UN Millennium Project: Helping Combat Poverty
The UN Millennium Project had a monumental task - devise a plan that developing countries could implement to achieve the UN Millennium Development Goals. The recommendations it produced have been integrated into national development strategies throughout the world and, as a result, great progress has been made in lifting millions of people out of extreme poverty. Let’s take a further look at what the project consisted of, what it achieved and what comes next.
What was the UN Millennium Project?
The UN Millennium Project was a research project tasked with developing a practical plan to realise the UN Millennium Development Goals by the 2015 deadline.
The project was commissioned in 2002 by the UN secretary-general Kofi Annan and the Administrator of the United Nations Development Project Mark Malloch Brown. Led by Professor Jeffery Sachs, it consisted of ten task forces, each of which focused on a different development theme, such as hunger, gender equality, economics or environmental sustainability.
Each task force was made up of between 15 to 20 members, ranging from scientists, researchers, policy makers, and employees from the UN, the World Bank, IMF and the private sector. All involved were experts in their respective fields, bringing world class knowledge and ideas to the project.
In January 2005, after three years of work and collaboration, the UN Millennium Project research was presented to the secretary-general in a comprehensive report titled ‘Investing in Development: A Practical Plan to Achieve the Millennium Development Goals.’ The report set out a detailed action plan for countries to implement in order to achieve the UN’s development goals.
Following the presentation of the final report, the secretary-general’s team worked to support the implementation of the recommendations in developing countries across the world. Working in an advisory capacity, they helped governments prepare national development strategies that aligned with the eightvgoals.
‘Investing in Development’: the UN Millennium Project report
The UN Millennium Project report - ‘Investing in Development: A Practical Plan to Achieve the Millennium Development Goals’ - outlined operational, organisational and financial recommendations that would help even the poorest countries get closer to realising the UN Millennium Development Goals in the given time frame.
The report listed both ‘quick wins’ that required urgent action, as well as strategies geared towards sustainable development in the medium to long term.
As the name suggests, it was designed to be a practical plan for use in national development strategies throughout the world.
Millennium Village Project
Following the UN Millennium Project, the Millennium Village Project was set up to show that the project’s practical plan and recommendations work.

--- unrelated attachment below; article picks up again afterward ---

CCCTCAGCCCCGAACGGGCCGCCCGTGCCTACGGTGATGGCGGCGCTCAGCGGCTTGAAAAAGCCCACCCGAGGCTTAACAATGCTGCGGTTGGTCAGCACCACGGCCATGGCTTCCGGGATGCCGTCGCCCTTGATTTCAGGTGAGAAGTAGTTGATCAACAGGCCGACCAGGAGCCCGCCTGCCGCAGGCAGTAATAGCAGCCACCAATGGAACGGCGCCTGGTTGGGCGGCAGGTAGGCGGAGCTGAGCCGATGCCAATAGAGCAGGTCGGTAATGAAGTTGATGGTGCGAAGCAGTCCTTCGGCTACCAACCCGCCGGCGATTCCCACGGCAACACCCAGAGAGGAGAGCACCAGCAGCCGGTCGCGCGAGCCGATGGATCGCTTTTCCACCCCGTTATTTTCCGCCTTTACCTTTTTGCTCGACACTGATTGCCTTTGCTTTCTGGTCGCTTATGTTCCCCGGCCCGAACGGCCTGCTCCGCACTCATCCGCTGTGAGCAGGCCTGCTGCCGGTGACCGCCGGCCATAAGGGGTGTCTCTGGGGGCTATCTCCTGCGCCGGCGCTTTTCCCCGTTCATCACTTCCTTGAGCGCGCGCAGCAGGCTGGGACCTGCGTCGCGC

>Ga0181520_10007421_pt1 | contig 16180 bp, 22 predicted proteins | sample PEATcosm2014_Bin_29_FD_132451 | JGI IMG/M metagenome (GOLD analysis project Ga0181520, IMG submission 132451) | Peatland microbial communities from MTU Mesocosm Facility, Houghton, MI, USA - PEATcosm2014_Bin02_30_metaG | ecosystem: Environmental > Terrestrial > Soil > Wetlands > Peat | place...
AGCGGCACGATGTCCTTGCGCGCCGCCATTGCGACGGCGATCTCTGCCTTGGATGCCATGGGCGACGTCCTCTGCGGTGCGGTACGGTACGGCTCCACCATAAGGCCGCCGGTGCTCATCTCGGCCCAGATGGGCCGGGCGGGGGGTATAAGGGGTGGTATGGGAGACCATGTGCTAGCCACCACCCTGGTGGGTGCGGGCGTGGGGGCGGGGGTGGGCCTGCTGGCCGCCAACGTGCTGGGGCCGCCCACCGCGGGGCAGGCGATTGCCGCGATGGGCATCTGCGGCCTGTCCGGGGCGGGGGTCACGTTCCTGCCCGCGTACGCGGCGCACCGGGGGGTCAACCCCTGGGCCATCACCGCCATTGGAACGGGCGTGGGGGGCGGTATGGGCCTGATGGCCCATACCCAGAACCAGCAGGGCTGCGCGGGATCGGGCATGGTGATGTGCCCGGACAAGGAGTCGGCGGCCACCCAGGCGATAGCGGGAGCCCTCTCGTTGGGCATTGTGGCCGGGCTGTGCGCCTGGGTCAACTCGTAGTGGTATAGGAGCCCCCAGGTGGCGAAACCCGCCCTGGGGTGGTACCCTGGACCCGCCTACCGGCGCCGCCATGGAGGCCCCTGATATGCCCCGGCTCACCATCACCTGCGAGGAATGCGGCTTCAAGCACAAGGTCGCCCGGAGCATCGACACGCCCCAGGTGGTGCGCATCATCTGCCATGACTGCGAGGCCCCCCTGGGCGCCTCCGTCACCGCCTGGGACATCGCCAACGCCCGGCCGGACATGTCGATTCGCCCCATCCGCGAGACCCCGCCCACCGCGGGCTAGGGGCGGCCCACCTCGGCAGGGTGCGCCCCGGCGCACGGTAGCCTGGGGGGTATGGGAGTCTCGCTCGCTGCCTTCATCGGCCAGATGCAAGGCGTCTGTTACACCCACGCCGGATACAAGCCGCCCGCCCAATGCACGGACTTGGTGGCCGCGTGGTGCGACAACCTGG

The project saw scientists and experts across a range of different fields (health and nutrition, energy, environmental sustainability, agriculture etc.), work with local communities and local governments in some of Africa’s most impoverished villages to implement the UN Millennium Project recommendations and, by consequence, help these villages out of extreme poverty.
Running for a total of ten years, the project was split into two phases: phase one from 2005-2010 and phase two from 2010-2015. Phase one was focused on developing and initiating programmes in five areas, while the second phase was simply to strengthen and complete these programmes. These five areas were:
- Agriculture - e.g. crop diversification, advanced farmer training
- Education - e.g. building primary schools
- Health - e.g. improving vaccine supply
- Business development - e.g. training in cooperatives
- Infrastructure - e.g. improving sanitation
A further aim of the project was to scale-up the mechanisms used in the villages to work on a national level, promoting community-based programmes and intervention as a way to reduce poverty on a national scale and reach the UN’s development goals.
What are the UN Millennium Development Goals?
The UN Millennium Development Goals are eight targets designed to address the problem of extreme poverty in the developing world.
In September 2000, word leaders from 189 countries came together to adopt the United Nations Millennium Declaration. This formed a new global partnership of nations committed to reducing poverty by 2015 through achieving eight quantifiable targets, now known as the Millennium Development Goals. These goals are as follows:
- Eradicate extreme hunger and poverty
- Achieve universal primary education
- Promote gender equality and empower women
- Reduce child mortality
- Improve maternal health
- Combat HIV/AIDS, malaria and other diseases
- Ensure environmental sustainability
- Develop a global partnership for development
Thanks to the UN Millennium Project research, remarkable progress was made in reaching these goals by the 2015 deadline. From 1990 to 2015, the number of people living in extreme poverty halved; two-thirds of developing countries achieved gender equality in primary education; child mortality under the age of 5 declined by more than half; and 2.1 billion people across the globe gained access to better sanitary conditions.
What comes next?
Despite all the amazing progress that’s been achieved, all eight UN Millennium Development Goals have not been reached - there is still work to be done to ensure that no one is living in extreme poverty.
Taking over from the UN Millennium Project, the UN has set up a new platform called The World We Want. This is an online platform where people from all over the world (not just experts) can share their thoughts and ideas and help to build a new global development plan post-2015.